Photo: Rural scenes around Siem Reap.

Made in Cambodia street market

UPDATE, October 31, 2013: The Made in Cambodia is now held twice a month, on the first and third Saturdays.

You can be forgiven for thinking that Siem Reap already has a surfeit of markets, although you might be hard pushed to distinguish one from the other after the first couple. However the latest addition to that ever-growing list — the Made in Cambodia street market — is not just another market, and if you happen to be in town when it is on, it’s well worth a visit.

To market, to market. And it's all Made in Cambodia.

To market, to market. And it’s all made in Cambodia.

With the friendly ambiance of an urban farmers’ market, complete with marching band, traditional live music, upmarket street food stalls, and a rooftop acrobatic circus act no less, the inaugural Made in Cambodia street market on March 2 proved a big hit with stallholders and shoppers alike. It’s now a firm fixture on the calendar for the first Saturday of every month until at least August 2013, and organisers are discussing the possibility of increasing its frequency as well as making it a year-round event.

There's something for everyone, even a marching band.

Something for everyone — even a marching band.

Its central location on leafy Oum Khun Street – home of the Bay Inn and Shinta Mani hotels, and only a 10-minute walk from the Old Market area – makes it easily accessible for most visitors to Siem Reap. Opening hours are from 15:00 to 21:00 so you can wander along for a spot of browsing and shopping before your evening meal, or take a leisurely stroll among the stalls after dinner when temperatures are more likely to be cooler.

Along with its eclectic mix of stalls and attractions, the Made in Cambodia market has one further major draw, particularly for visitors who like to support the local economy: every item on sale is, as you would hope, made in Cambodia – there are absolutely no foreign imports allowed.

Designer jewellery, Cambodia style.

Designer jewellery, Cambodia style.

While “locally-made” can sometimes be a euphemism for “justifiably more expensive”, with more than 30 stalls offering a broad range of products there is probably something to suit every budget and most tastes.

At the lower end you could bag yourself a knitted sugar-banana key-ring for just $1, a small painted bottle of worryingly more-ish Sombai infused rice liqueur for $6, or a quirky costume-ring made from natural seeds for $5.

Sombai infused rice liqueur - even if you don't drink it the bottle is pretty.

Sombai infused rice liqueur — even if you don’t drink it the bottle is pretty.

If you want to invest a little more into your Cambodian mementos, you might fall for a carved rosewood elephant for $39, or a fabulously extravagant seed necklace from Graines de Cambodge for $50. World renowned designer Eric Raisina also has a stall where you can pick up Cambodian silk scarves from $19, a cheeky half-moon shaped clutch bag for $65, or a large brightly-coloured silk organza shawl for $199.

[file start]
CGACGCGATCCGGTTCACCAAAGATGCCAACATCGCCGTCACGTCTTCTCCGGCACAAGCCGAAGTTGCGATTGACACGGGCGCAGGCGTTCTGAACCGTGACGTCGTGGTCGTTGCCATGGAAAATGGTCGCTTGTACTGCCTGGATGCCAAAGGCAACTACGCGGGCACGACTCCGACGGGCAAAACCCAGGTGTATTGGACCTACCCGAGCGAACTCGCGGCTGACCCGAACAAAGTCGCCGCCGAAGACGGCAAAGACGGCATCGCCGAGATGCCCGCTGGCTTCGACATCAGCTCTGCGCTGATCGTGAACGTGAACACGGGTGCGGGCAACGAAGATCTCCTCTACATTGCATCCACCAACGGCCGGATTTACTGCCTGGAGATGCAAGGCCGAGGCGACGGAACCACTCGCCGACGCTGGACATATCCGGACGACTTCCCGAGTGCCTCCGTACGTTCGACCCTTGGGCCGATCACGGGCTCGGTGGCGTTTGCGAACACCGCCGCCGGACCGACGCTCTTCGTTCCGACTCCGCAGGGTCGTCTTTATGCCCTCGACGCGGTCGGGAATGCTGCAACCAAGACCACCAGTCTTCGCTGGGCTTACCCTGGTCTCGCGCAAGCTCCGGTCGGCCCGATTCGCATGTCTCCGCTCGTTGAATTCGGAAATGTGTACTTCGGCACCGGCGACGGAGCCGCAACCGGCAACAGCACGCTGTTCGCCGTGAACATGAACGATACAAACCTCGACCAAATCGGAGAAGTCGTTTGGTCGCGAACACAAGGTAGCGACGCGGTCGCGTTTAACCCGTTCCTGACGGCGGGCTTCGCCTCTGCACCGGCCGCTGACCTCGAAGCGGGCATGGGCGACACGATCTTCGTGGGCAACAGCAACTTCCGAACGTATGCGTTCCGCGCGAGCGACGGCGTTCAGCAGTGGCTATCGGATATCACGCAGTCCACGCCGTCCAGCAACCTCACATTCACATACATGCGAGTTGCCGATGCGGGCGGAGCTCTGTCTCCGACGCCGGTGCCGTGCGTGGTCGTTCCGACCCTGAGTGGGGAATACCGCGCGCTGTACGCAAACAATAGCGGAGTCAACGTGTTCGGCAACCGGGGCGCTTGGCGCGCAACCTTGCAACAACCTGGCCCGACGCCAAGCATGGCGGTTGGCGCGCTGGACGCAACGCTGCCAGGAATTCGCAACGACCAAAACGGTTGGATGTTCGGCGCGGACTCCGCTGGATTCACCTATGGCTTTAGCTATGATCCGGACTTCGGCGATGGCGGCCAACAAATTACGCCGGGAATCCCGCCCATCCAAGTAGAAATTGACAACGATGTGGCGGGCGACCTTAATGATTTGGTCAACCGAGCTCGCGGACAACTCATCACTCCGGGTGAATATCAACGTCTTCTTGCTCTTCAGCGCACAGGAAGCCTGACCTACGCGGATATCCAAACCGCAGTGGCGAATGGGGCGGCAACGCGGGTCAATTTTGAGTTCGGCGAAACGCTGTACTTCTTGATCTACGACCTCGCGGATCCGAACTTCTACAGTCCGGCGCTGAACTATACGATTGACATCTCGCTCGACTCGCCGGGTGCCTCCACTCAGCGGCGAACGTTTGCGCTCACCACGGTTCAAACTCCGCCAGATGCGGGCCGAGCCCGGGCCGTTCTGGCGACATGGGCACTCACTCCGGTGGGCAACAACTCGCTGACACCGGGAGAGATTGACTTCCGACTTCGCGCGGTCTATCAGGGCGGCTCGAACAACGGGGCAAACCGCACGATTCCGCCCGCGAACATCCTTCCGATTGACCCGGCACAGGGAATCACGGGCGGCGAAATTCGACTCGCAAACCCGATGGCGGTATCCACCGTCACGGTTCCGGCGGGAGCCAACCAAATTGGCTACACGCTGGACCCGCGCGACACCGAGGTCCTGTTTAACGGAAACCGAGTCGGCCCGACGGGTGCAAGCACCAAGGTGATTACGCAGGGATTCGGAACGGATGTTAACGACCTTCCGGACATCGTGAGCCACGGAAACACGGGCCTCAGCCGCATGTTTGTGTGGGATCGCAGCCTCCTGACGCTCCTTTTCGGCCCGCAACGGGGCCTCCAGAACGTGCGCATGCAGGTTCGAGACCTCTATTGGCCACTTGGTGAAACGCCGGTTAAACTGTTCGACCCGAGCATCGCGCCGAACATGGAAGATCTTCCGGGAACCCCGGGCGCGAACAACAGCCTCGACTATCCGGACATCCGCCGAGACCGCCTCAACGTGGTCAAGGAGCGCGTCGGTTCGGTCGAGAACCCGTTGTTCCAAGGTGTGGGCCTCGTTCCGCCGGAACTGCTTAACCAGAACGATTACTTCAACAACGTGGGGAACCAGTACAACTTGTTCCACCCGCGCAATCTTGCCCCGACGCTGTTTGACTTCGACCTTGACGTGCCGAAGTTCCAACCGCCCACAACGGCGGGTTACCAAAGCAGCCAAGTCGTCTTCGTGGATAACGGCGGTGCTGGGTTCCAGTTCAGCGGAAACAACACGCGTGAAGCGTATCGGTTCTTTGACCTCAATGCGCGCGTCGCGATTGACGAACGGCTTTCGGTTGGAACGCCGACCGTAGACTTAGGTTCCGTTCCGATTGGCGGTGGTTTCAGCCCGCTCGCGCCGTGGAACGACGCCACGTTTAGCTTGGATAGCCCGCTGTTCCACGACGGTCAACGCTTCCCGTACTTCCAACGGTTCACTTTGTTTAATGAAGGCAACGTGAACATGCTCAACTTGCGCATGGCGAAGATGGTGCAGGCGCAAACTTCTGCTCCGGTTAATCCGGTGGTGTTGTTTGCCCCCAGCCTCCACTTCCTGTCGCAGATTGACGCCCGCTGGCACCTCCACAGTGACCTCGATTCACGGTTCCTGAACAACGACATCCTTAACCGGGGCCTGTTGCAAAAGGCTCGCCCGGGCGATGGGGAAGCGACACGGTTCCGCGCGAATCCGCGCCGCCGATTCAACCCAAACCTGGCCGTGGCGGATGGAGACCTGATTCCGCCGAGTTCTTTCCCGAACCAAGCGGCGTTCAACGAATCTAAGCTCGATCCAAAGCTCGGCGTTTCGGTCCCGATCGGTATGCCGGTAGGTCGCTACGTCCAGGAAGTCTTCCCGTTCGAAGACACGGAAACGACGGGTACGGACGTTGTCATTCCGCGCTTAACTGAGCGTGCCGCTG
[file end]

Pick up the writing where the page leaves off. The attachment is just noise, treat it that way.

Cambodian clutch: a snip at $65.

Cambodian clutch: a snip at $65.

Social enterprises and NGOs are also well represented so you can double your dose of feel-good by buying for a good cause as well as supporting Cambodian artisans. Friends International offers some original purses, wallets, bags and document cases all made from recycled newspapers and packaging, and priced from around $5. And Japanese anti-trafficking NGO, The Kamonoheshi Project, has a range of woven goods all priced between $1 and $7. At $7 the wine bottle holder is almost irresistible.

The Silk Screen Printing Lab — where Angelina Jolie really did take her kids to spend the day creating their personally designed T-shirts — is a social enterprise that sells a humorous range of T-shirts from $5.75 with their own (mostly) Cambodia-inspired and utterly irreverent takes on some popular global brand logos. Their London Underground-style maps of Cambodia and the Angkor Temples also make a witty gift, priced from $9.75.

Been there, done that, bought T shirt.

Been there, done that, bought the T-shirt.

If all that retail therapy gives you an appetite there are a couple of food stalls run by reputable Siem Reap restaurants where you can satisfy your hunger. One is run by social enterprise Green Star which trains and employs former street kids, specialises in traditional Khmer cuisine and also has a popular and informal restaurant in the Wat Damnak area of town.

A second stall is run by The Sugar Palm which is reputed to serve the best amok in town. It also happens to be where celebrity chef Gordon Ramsay went in his quest for the perfect example of the signature Cambodian dish. If liquid refreshment is more your thing, there is an attractive drinks pavilion with sunshades and wooden furniture alongside the Bay Inn Hotel.

Sometimes only a cold beer will do.

Sometimes only a cold beer will do.

If your visit doesn’t coincide with one of the market’s scheduled dates and you still want to find genuine locally made souvenirs, you can always visits the Made in Siem Reap craft market north of town, which is open every day from 10:00 until 19:00.

Last updated on 7th August, 2014.

Made in Cambodia street market
Oum Khun Street, French Quarter, Siem Reap
15:00-21:00, first Saturday of the month

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